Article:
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“It doesn’t matter if I vote.”
“God’s in control — what will be will be.”
Do you believe you should always vote? It used to be that moral citizens believed voting was a sacred act before God in a proclaimed republic as ours. And voting has, for generations, been regarded as at least a duty of every patriotic citizen.
But just as Independence Day has devolved into simply a day off with fireworks and picnics, registered voters have forgotten the purpose of voting.
By now you might have heard that, after most of the counting has been done, around 25% of registered California voters actually voted in the June 3 statewide primary election.
As I wrote earlier, for immoral or irresponsible citizens, this is understandable. But this low turnout is unacceptable for moral citizens, who have bought into fuzzy thinking, laziness, faithlessness, and fatalism.
In the month before the June 3 election, I heard from people who complained that judges overturn their vote. But while corrupt judges have indeed destroyed moral ballot measures, such as Prop. 8, this has not happened with candidates. It is fuzzy thinking to claim judges will destroy your vote.
And others — stung by the defeat of moral-issue ballot campaigns and depressed by the two-thirds Democratic control of the State Legislature — utter fatalistic complaints instead of being fruitful in an election cycle. In elections, it appears that union bosses and homosexual activists have more “faith” than most pastors and churches!
An honest talk-show host told me it was such a struggle for him to vote this time. But I reminded him that if we think like losers, we will lose. And I explained why a low voter turnout expectation actually FAVORS moral virtues, if we’ll simply recognize and seize the opportunity.
How could this be, you ask? Think about it. Because when average or non-family voters have a LOW turnout and pro-family voters have a HIGH turnout, there will be victories for moral values.
It’s simple math. If there are 100 possible voters in an election cycles, and half of them actually vote in the election, my vote is 1 out of 50 or 2 percent. If 100% of registered voters go to the polls, I am 1% of the voters.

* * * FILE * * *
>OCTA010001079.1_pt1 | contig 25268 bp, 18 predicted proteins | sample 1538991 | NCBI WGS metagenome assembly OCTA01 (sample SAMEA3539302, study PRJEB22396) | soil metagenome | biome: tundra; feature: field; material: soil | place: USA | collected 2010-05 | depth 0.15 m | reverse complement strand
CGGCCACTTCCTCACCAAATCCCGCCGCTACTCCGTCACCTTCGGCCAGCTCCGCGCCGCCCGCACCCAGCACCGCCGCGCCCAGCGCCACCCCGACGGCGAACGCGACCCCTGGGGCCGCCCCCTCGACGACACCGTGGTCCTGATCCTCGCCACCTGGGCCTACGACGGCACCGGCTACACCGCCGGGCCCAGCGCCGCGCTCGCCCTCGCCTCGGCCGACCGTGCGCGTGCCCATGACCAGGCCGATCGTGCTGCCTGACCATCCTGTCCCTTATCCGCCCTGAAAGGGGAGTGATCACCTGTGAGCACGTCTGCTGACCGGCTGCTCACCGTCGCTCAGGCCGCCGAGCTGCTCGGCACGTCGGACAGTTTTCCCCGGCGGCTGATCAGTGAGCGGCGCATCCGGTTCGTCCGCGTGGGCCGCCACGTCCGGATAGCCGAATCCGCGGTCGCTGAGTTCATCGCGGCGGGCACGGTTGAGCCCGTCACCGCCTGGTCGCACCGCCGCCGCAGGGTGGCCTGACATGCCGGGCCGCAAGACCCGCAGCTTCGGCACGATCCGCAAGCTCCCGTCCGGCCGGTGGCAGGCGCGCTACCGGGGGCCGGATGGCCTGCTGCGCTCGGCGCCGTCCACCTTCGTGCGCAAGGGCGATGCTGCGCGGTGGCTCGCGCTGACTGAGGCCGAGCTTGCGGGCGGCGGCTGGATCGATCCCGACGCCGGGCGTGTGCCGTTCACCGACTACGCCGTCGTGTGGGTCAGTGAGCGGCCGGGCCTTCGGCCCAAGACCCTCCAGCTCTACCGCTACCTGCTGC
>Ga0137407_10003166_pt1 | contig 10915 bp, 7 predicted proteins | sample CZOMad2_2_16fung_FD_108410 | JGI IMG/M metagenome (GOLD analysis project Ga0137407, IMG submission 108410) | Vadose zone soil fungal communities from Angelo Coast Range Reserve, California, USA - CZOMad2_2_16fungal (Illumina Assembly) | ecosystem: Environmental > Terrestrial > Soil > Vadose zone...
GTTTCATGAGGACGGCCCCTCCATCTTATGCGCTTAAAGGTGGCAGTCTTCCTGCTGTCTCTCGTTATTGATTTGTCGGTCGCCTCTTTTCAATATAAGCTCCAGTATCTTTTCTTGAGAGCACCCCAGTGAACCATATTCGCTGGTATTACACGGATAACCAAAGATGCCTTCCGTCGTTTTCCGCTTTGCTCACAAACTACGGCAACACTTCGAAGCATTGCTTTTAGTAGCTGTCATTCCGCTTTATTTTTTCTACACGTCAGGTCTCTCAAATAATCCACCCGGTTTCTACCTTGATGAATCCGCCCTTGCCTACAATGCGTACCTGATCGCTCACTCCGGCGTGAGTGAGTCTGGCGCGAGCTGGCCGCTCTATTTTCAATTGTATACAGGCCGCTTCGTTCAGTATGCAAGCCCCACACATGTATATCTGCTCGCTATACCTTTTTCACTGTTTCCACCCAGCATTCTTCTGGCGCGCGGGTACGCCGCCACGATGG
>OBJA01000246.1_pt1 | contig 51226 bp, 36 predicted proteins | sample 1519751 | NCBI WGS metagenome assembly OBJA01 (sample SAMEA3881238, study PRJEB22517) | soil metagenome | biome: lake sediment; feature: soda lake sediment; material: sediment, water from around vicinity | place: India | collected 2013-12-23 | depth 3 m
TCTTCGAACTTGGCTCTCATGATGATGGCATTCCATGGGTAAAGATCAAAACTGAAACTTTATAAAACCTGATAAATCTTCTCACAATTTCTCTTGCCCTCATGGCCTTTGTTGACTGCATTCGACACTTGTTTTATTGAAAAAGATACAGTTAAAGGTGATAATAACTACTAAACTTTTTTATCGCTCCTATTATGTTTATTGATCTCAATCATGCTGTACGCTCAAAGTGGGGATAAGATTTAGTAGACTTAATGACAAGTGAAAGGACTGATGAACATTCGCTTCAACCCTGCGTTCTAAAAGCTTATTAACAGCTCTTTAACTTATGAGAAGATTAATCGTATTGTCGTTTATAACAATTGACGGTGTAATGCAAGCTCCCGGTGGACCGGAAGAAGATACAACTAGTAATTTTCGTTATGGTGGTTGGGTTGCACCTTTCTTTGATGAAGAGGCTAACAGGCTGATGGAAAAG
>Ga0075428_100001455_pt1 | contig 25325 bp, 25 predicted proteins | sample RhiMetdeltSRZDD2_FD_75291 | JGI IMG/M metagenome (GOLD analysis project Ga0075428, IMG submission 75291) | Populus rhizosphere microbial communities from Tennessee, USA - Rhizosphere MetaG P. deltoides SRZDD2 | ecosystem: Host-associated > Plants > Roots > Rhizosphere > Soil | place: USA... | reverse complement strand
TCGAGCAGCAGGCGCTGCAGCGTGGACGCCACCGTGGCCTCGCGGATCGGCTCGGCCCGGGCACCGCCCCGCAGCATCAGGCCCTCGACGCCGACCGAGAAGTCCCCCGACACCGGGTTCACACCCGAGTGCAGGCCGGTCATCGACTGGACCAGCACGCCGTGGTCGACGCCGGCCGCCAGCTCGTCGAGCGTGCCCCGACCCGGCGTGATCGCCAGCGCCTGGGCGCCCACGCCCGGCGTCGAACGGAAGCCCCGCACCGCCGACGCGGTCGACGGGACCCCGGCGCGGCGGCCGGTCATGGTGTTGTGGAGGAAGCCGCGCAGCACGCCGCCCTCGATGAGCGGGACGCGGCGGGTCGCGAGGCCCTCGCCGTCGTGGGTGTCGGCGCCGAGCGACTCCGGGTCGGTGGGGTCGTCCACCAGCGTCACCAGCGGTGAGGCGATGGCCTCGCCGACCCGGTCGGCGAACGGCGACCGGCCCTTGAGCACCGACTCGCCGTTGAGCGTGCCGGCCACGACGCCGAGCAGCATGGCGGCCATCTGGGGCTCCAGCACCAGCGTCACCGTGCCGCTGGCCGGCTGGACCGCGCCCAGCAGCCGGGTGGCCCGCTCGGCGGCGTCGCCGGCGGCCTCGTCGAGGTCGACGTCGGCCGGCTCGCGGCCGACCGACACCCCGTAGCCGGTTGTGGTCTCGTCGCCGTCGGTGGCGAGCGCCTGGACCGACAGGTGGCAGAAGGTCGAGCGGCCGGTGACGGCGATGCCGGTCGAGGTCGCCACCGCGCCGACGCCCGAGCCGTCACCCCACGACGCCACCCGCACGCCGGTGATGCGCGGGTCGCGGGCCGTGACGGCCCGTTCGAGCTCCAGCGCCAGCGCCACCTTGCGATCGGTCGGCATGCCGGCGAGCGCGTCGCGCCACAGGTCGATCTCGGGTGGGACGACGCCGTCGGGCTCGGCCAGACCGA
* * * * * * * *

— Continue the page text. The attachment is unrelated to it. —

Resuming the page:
Here’s an example of 1 out of 100 voters (the highest possible voter turnout), where 1 voter has 1% influence:
Now imagine yourself in a low-turnout election where only 20% of registered voters actually cast votes. Now you are 1 of 20 voters — you are 5% of the electorate. Your influence has quintupled. It’s like having 5 votes per person!
As veteran political columnist Dan Walters of the Sacramento Bee wrote this week:
Although election officials are still counting votes from the June 3 primary election – and a few contests are still in doubt – the lukewarm tenor of the Nov. 4 general election is evident, and that could be bad news for California’s dominant Democrats.
The record-low voter turnout in the primary – about 25 percent of registered voters – is very likely to be reflected in November for many of the same reasons.
The outcome of the top-of-the-ticket contest between Gov. Jerry Brown and Republican challenger Neel Kashkari is virtually certain months in advance, there’s no U.S. Senate contest, and there will be no barnburner ballot measures to motivate occasional voters.
So my question is, are you only motivated by stuff on the ballot, and are thus an “occasional voter”? Or are you motivated by God’s values, patriotism in our Republic, or one who seizes the day because you understand the math and recognize the great opportunity that a low voter turnout affords?
Choose to make a calculated difference. The outcome of many state assembly, state senate, local races, depends on pro-family voters. If you love God and love people, you will vote and vote wisely. Even if you didn’t do this in the June primary election, plan now for November — to vote wisely and use creativity to influence many others to vote wisely. Seize the day!
“Let each citizen remember at the moment he is offering his vote … he is executing one of the most solemn trusts in human society for which he is accountable to God and his country.”
Samuel Adams, 1722–1803 (The “Father of the American Revolution”)
“Now more than ever the people are responsible for the character of their Congress. If that body be ignorant, reckless, and corrupt, it is because the people tolerate ignorance, recklessness, and corruption. If it be intelligent, brave, and pure, it is because the people demand these high qualities to represent them in the national legislature.”
James Garfield, 1831–1881 (20th President of the United States)